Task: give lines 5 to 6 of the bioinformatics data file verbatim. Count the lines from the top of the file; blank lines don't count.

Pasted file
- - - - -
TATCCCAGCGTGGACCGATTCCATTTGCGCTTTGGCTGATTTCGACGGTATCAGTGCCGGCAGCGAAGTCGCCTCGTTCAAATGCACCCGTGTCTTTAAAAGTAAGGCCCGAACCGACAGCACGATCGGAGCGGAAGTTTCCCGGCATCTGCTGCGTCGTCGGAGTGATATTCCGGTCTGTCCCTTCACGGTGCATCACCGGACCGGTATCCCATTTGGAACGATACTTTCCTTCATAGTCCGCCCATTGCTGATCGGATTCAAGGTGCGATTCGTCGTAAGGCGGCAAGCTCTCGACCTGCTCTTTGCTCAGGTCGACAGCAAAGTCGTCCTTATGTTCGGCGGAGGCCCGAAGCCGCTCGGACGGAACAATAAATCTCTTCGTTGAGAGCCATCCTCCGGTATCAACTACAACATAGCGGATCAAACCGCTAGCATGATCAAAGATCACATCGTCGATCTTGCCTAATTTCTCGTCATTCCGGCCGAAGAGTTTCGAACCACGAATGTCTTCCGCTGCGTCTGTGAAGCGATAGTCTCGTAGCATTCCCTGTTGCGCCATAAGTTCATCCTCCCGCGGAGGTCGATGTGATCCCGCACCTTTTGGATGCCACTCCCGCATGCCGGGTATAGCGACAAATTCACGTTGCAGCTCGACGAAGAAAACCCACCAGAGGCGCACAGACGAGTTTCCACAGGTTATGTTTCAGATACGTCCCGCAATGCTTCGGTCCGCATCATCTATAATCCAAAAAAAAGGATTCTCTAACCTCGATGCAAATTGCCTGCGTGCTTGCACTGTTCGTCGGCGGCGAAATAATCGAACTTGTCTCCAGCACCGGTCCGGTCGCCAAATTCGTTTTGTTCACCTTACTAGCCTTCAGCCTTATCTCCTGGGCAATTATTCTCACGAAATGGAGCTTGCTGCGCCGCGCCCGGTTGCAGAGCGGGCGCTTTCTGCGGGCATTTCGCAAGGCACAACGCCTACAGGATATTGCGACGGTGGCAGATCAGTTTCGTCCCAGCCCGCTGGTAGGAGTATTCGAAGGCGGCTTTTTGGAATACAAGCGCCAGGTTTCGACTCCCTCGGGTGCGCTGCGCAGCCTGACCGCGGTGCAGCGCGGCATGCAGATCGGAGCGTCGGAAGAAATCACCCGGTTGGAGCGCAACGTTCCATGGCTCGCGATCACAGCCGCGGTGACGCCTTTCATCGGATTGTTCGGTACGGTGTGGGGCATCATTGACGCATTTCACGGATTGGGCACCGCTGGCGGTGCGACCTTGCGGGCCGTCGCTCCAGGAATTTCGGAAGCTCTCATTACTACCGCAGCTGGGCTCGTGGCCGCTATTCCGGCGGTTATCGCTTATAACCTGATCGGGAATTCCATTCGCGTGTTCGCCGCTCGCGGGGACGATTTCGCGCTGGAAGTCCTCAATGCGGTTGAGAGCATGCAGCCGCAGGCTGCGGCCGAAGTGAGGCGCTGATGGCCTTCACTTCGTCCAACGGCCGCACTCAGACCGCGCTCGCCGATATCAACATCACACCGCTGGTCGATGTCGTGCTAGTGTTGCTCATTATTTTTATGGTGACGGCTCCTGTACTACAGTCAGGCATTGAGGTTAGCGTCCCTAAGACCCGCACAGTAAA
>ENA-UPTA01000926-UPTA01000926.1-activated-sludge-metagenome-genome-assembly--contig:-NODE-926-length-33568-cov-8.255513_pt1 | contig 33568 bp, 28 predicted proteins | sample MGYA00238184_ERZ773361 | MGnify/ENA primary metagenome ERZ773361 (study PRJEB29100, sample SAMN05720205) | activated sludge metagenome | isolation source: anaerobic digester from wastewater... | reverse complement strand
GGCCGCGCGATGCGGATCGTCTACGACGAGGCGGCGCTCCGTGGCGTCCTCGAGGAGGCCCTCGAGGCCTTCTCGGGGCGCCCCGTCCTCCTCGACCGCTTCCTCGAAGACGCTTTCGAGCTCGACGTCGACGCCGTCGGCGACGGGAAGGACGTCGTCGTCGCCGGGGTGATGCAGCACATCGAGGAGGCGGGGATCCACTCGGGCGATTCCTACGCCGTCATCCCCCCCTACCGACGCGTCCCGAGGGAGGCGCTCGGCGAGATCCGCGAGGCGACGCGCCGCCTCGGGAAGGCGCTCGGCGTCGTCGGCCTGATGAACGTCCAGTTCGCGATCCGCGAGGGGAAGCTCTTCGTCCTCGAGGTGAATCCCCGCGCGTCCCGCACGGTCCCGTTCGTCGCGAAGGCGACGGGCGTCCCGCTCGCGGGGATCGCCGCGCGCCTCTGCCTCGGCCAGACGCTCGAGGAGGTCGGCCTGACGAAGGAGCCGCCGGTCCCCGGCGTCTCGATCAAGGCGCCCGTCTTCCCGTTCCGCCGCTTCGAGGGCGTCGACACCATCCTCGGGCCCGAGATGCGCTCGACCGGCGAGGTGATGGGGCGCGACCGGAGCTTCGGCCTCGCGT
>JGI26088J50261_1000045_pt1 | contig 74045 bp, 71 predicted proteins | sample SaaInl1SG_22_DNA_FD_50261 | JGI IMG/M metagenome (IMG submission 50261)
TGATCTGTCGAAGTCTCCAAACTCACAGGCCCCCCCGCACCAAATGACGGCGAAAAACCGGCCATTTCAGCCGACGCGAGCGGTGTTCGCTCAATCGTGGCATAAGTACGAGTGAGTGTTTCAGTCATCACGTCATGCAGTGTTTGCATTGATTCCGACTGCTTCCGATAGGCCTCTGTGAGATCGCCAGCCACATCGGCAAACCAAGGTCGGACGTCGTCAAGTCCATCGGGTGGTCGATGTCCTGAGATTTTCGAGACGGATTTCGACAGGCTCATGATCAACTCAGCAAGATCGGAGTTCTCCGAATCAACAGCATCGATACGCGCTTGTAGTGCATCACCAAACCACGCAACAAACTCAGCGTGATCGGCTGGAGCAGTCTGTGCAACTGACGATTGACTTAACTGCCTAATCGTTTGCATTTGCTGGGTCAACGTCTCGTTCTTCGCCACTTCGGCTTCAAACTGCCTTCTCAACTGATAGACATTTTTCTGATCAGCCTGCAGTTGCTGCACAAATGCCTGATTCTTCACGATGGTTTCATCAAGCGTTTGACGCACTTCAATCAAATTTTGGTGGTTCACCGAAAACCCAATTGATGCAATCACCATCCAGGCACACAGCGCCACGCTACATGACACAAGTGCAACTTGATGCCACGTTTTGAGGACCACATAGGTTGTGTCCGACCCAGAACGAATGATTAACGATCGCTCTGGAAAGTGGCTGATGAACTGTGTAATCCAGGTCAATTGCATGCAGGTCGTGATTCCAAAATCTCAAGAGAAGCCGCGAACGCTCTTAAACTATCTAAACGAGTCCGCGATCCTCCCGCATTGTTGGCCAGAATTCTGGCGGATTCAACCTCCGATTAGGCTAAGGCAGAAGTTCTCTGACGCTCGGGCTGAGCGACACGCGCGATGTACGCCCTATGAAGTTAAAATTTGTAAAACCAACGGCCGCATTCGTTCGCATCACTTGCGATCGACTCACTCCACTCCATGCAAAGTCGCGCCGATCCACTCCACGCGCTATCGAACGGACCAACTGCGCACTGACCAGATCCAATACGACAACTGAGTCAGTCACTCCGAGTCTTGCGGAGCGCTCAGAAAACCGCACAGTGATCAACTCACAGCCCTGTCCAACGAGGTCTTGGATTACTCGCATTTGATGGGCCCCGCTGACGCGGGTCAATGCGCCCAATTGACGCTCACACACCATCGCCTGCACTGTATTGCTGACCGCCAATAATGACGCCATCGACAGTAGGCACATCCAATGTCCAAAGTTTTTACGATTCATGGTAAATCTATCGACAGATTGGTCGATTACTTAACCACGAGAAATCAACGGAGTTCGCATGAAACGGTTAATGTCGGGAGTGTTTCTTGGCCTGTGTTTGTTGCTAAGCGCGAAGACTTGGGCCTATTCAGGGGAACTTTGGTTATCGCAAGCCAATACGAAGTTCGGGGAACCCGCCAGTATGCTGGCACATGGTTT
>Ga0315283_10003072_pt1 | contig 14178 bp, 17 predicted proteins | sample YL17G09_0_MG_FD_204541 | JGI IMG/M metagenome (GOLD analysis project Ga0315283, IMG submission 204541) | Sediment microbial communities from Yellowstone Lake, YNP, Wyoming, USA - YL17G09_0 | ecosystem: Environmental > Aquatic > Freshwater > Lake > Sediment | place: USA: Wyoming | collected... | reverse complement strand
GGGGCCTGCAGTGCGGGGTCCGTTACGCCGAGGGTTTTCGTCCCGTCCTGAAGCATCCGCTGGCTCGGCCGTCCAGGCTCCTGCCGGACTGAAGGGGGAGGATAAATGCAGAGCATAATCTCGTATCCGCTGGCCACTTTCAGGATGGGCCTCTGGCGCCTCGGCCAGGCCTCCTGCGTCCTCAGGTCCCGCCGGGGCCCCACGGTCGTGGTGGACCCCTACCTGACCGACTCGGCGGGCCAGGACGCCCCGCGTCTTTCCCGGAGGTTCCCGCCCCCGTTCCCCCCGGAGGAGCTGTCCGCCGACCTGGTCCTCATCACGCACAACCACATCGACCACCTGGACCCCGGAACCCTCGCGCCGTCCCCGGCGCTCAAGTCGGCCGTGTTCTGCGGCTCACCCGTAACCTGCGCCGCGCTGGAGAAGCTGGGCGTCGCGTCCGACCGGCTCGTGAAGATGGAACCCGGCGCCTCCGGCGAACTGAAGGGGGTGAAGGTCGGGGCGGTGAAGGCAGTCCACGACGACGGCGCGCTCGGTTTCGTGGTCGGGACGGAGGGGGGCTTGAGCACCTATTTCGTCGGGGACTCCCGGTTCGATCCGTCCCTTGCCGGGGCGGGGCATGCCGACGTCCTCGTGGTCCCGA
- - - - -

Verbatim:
TGATCTGTCGAAGTCTCCAAACTCACAGGCCCCCCCGCACCAAATGACGGCGAAAAACCGGCCATTTCAGCCGACGCGAGCGGTGTTCGCTCAATCGTGGCATAAGTACGAGTGAGTGTTTCAGTCATCACGTCATGCAGTGTTTGCATTGATTCCGACTGCTTCCGATAGGCCTCTGTGAGATCGCCAGCCACATCGGCAAACCAAGGTCGGACGTCGTCAAGTCCATCGGGTGGTCGATGTCCTGAGATTTTCGAGACGGATTTCGACAGGCTCATGATCAACTCAGCAAGATCGGAGTTCTCCGAATCAACAGCATCGATACGCGCTTGTAGTGCATCACCAAACCACGCAACAAACTCAGCGTGATCGGCTGGAGCAGTCTGTGCAACTGACGATTGACTTAACTGCCTAATCGTTTGCATTTGCTGGGTCAACGTCTCGTTCTTCGCCACTTCGGCTTCAAACTGCCTTCTCAACTGATAGACATTTTTCTGATCAGCCTGCAGTTGCTGCACAAATGCCTGATTCTTCACGATGGTTTCATCAAGCGTTTGACGCACTTCAATCAAATTTTGGTGGTTCACCGAAAACCCAATTGATGCAATCACCATCCAGGCACACAGCGCCACGCTACATGACACAAGTGCAACTTGATGCCACGTTTTGAGGACCACATAGGTTGTGTCCGACCCAGAACGAATGATTAACGATCGCTCTGGAAAGTGGCTGATGAACTGTGTAATCCAGGTCAATTGCATGCAGGTCGTGATTCCAAAATCTCAAGAGAAGCCGCGAACGCTCTTAAACTATCTAAACGAGTCCGCGATCCTCCCGCATTGTTGGCCAGAATTCTGGCGGATTCAACCTCCGATTAGGCTAAGGCAGAAGTTCTCTGACGCTCGGGCTGAGCGACACGCGCGATGTACGCCCTATGAAGTTAAAATTTGTAAAACCAACGGCCGCATTCGTTCGCATCACTTGCGATCGACTCACTCCACTCCATGCAAAGTCGCGCCGATCCACTCCACGCGCTATCGAACGGACCAACTGCGCACTGACCAGATCCAATACGACAACTGAGTCAGTCACTCCGAGTCTTGCGGAGCGCTCAGAAAACCGCACAGTGATCAACTCACAGCCCTGTCCAACGAGGTCTTGGATTACTCGCATTTGATGGGCCCCGCTGACGCGGGTCAATGCGCCCAATTGACGCTCACACACCATCGCCTGCACTGTATTGCTGACCGCCAATAATGACGCCATCGACAGTAGGCACATCCAATGTCCAAAGTTTTTACGATTCATGGTAAATCTATCGACAGATTGGTCGATTACTTAACCACGAGAAATCAACGGAGTTCGCATGAAACGGTTAATGTCGGGAGTGTTTCTTGGCCTGTGTTTGTTGCTAAGCGCGAAGACTTGGGCCTATTCAGGGGAACTTTGGTTATCGCAAGCCAATACGAAGTTCGGGGAACCCGCCAGTATGCTGGCACATGGTTT
>Ga0315283_10003072_pt1 | contig 14178 bp, 17 predicted proteins | sample YL17G09_0_MG_FD_204541 | JGI IMG/M metagenome (GOLD analysis project Ga0315283, IMG submission 204541) | Sediment microbial communities from Yellowstone Lake, YNP, Wyoming, USA - YL17G09_0 | ecosystem: Environmental > Aquatic > Freshwater > Lake > Sediment | place: USA: Wyoming | collected... | reverse complement strand